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Councilman Gennaro and other e-cigarette foes point to a recent report from the Centers for Disease Control which found that in 2012 about three percent of high schoolers had used e-cigarettes in the last 30 days, about twice as many as in 2011. About three-quarters of those users had also smoked regular cigarettes in the same period.

But E-Cigarettes most devoted backers are convinced of their potential benefits. Talia Eisenberg is a self-described former New York “party girl” who moved to Boulder Colorado to get healthy. There, she said, she couldn’t kick her smoking habit until she turned to vapor. She credits e-cigarettes with her success and, later she co-founded Henley, a company that sells vaporizers and e-cigarette liquid. The name, she says, implies Britishness, like Marlboro or Parliament, but more modern.

Back in October, the company opened Henley’s Vaporium, a trendy e-cigarette shop and café in Manhattan’s SoHo neighborhood. The store sells about 90 flavors of e-cigarette liquid, including vanilla custard and banana nut bread. Oriented to people who want to quit smoking, the liquids are available in five levels of nicotine concentration, as well as some that are nicotine free. Eisenberg denied claims that flavored inhalants were designed to attract kids: “There’s cupcake vodka, but you have to be 21 to get it.”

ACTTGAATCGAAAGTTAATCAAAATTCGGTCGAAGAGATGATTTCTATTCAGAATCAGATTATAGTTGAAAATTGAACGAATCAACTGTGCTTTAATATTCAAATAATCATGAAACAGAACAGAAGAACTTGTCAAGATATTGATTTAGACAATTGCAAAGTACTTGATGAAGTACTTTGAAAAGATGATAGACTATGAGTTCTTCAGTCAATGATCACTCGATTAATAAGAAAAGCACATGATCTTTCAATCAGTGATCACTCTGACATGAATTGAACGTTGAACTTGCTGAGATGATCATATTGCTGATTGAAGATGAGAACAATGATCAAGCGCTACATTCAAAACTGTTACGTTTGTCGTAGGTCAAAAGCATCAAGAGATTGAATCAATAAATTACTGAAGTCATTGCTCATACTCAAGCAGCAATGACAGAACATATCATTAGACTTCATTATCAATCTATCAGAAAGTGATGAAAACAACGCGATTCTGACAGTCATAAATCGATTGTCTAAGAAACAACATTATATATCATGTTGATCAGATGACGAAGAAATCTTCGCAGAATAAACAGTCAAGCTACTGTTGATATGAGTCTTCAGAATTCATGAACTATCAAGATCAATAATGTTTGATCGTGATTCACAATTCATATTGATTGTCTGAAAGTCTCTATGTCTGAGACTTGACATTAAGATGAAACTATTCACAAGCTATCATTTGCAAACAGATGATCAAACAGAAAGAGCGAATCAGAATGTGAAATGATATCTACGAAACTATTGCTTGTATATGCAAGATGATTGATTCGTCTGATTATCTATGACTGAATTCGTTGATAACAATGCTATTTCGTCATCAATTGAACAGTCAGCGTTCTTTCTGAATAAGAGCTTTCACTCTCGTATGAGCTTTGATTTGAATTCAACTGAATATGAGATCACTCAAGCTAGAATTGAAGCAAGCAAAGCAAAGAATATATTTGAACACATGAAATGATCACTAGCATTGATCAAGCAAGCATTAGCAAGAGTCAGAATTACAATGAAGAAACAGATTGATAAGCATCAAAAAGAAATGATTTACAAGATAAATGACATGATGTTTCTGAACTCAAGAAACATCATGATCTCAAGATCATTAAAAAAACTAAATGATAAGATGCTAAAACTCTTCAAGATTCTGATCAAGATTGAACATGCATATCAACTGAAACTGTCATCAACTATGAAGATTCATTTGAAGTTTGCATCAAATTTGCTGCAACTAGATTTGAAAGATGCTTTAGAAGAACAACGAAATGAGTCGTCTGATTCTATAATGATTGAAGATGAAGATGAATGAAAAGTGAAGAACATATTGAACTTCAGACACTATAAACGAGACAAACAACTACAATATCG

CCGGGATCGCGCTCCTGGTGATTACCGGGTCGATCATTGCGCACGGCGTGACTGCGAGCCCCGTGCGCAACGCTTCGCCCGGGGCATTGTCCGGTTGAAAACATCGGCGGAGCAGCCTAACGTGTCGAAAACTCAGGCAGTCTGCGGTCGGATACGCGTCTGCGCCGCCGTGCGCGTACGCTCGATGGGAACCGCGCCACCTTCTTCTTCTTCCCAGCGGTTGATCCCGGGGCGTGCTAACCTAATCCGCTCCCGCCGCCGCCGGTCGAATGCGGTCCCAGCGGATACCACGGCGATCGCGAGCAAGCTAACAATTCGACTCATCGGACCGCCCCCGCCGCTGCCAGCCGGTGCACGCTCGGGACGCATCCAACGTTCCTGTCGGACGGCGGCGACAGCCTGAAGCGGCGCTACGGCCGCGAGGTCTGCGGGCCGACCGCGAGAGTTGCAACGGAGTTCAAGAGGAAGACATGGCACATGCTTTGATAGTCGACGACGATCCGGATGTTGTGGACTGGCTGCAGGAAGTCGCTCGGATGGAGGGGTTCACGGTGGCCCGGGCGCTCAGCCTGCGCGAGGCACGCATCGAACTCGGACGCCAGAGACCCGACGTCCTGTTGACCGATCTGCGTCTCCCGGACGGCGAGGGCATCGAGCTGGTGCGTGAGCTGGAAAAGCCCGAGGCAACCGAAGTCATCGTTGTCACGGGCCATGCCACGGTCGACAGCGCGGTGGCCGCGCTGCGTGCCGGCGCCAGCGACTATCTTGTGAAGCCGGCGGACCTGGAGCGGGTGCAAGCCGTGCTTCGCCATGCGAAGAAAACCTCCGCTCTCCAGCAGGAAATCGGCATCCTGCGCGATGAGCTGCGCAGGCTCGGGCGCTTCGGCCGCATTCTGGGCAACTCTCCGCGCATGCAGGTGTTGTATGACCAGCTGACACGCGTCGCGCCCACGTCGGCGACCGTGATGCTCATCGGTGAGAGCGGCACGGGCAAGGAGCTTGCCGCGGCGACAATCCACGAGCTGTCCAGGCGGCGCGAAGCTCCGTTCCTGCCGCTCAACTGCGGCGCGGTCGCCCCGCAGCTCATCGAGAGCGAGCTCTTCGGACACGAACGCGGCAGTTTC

As an e-cigarette centered business, Henley’s wouldn’t be affected by the New York law and might even see more business from vapers with few other options. Still, Eisenberg opposes the rule. “If they ban [vaping] in public less people will quit and more people will die.”

The evidence doesn’t support her claims. In September The Lancet published a study finding that e-cigarettes were about as effective as nicotine patches in helping smokers to quit. Both showed a success rate below 10 percent.

Eisenberg wasn’t convinced either by the many unanswered questions about e-cigarettes’ health risks. “We don’t have have long term research on cell phones,” she said. “Who knows what they’re doing to our brains?”

Julie Woessner, the unpaid legislative director of a group called The Consumer Advocates for Smoke-free Alternatives (CASAA) wasn’t unimpressed by the Lancet study. Clinical trials didn’t reflect real life situations she said. E-cigarettes, she said, helped her quit smoking after 30 years and her anecdotal evidence suggests that vaping has a “phenomenal success rate in the wild.” (She said CASAA does not accept donations from large tobacco companies.)

Comparing nicotine addiction to caffeine dependency, she said, “People might be dependent on it but it’s not ruining their lives and it’s not ruining their health.”

She added. “I can breathe better. My doctor is thrilled.”

The manufacturers themselves are tight-lipped.

Altria and Reynolds American, the country’s two largest tobacco companies, are both introducing their own e-cigarettes. Neither company claims that the devices help people to quit smoking. “They want to let people come to their own conclusions,” said Tom Mullarkey, an analyst with Morningstar.

David Sylvia, of Altria Client Services, said the company developed an e-cigarette product in response to customer demand for new types of tobacco products. “Our company is not in the business of making products for cessation.”

Councilman Gennaro, who sponsored New York’s proposed ban, agrees. “They’re not in the cessation business,” he says.

“They’re in the addiction business.”